Marbled murrelet (Brachyramphus marmoratus)

KingdomAnimalia
PhylumChordata
ClassAves
OrderCharadriiformes
FamilyAlcidae
GenusBrachyramphus (1)
SizeLength: 25 cm (2)

The marbled murrelet is classified as Endangered (EN) by the IUCN Red List (1).

The marbled murrelet is a small, chubby seabird that has a very short neck (3). During the breeding season it has dark brown to blackish upperparts and a white belly and throat that are greatly mottled. During the winter the upperparts become grey, dark marks form on the sides of the breast and a white ring develops around the eye (2). Males and females are similar in appearance and size (3) (4). Juveniles are similar to the adult winter plumage, but with dusky mottling on the underparts (2). Vocalisations include a sharp ‘keer’ or low ‘kee’ (3).

The marbled murrelet is found along the western coast of the USA and Canada in California, Washington, Oregon, British Columbia, Alaska, Prince William Sound, Kenai Peninsula, Lower Cook Inlet, Barren Islands, Afognak and Kodiak Islands, the Alaska Peninsula and the Aleutians. Historically, the decline of this species has been most severe in Washington, Oregon and California; at present, however, the worst losses are occurring in British Columbia and Alaska (2).

The marbled murrelet is found near coastal waters, in bays and on mountains. It nests at high elevations in old growth forest, often at great distances from the coast (3). This species can be found up to 500 meters offshore (2).

The marbled murrelet feeds on fish such as sandlace and herring but feeds on invertebrates during winter (2). They forage singly, in pairs or in feeding flocks of a mix of different species (3).

In California, breeding occurs from mid-March to early September, but the season is shorter further north (2). The nest is built on large branches in high elevation forests or on the ground on some islands. Incubation of the yellowish spotted eggs takes around 30 days and the young chicks fledge after a further 28 days (3).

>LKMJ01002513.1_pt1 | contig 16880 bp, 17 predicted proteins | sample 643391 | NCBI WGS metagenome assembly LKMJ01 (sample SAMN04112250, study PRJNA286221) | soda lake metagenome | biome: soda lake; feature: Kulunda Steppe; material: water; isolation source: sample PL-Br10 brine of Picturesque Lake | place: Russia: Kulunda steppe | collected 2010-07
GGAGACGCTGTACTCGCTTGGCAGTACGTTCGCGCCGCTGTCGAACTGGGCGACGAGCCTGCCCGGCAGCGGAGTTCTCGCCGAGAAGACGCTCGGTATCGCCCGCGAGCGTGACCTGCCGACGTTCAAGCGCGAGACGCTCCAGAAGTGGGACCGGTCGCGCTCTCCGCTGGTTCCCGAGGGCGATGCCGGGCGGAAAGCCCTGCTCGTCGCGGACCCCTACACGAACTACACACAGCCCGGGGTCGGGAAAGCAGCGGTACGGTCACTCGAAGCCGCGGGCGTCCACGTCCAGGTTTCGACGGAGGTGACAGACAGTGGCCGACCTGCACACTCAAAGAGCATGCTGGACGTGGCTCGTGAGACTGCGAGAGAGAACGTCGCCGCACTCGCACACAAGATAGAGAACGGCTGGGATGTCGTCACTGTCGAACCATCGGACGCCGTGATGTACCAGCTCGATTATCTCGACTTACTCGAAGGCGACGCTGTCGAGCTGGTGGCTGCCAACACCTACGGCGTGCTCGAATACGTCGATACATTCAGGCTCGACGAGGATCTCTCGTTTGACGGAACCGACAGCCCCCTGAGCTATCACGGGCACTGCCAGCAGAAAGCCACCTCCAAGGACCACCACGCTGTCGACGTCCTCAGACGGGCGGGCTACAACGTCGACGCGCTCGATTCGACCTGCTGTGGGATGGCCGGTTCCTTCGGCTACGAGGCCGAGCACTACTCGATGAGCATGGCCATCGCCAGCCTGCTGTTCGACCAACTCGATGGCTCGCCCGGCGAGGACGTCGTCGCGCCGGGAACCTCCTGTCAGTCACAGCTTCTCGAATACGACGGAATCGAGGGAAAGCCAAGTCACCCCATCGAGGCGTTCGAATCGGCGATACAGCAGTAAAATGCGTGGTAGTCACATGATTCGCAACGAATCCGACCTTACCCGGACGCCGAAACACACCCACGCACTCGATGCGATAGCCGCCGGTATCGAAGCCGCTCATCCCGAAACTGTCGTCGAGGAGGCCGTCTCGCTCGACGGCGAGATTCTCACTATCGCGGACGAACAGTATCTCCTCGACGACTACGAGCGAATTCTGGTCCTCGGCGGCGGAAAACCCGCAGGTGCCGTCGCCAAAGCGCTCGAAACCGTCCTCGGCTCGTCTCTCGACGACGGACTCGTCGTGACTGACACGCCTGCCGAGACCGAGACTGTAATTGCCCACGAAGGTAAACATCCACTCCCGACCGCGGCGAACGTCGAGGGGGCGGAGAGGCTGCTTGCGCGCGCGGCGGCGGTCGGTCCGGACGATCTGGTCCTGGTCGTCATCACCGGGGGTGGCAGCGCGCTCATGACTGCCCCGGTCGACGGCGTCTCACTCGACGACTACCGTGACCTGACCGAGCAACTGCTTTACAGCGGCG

In many areas, the old-growth forests in which this murrelet breeds are subject to logging. Declines in areas where logging has not been a problem are thought to be due to a reduction in fish prey. Significant mortalities of this species have been caused by the birds becoming caught in gill-nets used in fishing, and by oil spills (2).

Conservation measures taken to date include the protection of some areas supporting the marbled murrelet from future logging. Detailed research has been carried out on this murrelet, and a recovery plan has been produced. Furthermore, 179 km² of Afognak Island has been protected since 1998 by the Exxon Valdex Trustee Council. Proposed measures include research, particularly into the feeding ecology of this bird in order to fully understand the threats facing it. It is vital that suitable nesting habitat is protected and that fish stocks in known feeding areas are not severely damaged (2).

For further information on the marbled murrelet see:

This information is awaiting authentication by a species expert, and will be updated as soon as possible. If you are able to help please contact:
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  1. IUCN Red List 2007 (September, 2007)
    http://www.iucnredlist.org
  2. BirdLife International (September, 2007)
    http://www.birdlife.org/datazone/species/index.html?action=SpcHTMDetails.asp&sid=3309&m=0
  3. Animal Diversity Web (March, 2004)
    http://animaldiversity.ummz.umich.edu/site/accounts/information/Brachyramphus_marmoratus.html
  4. Hull, C.L., Vanderkist, B.A., Lougheed, L.W., Kaiser, G.W. and Cooke, F. (2001) Morphometric variation in marbled murrelets, Brachyramphus marmoratus, in British Colombia. Northwestern Naturalist, 82(2): 41 - 51.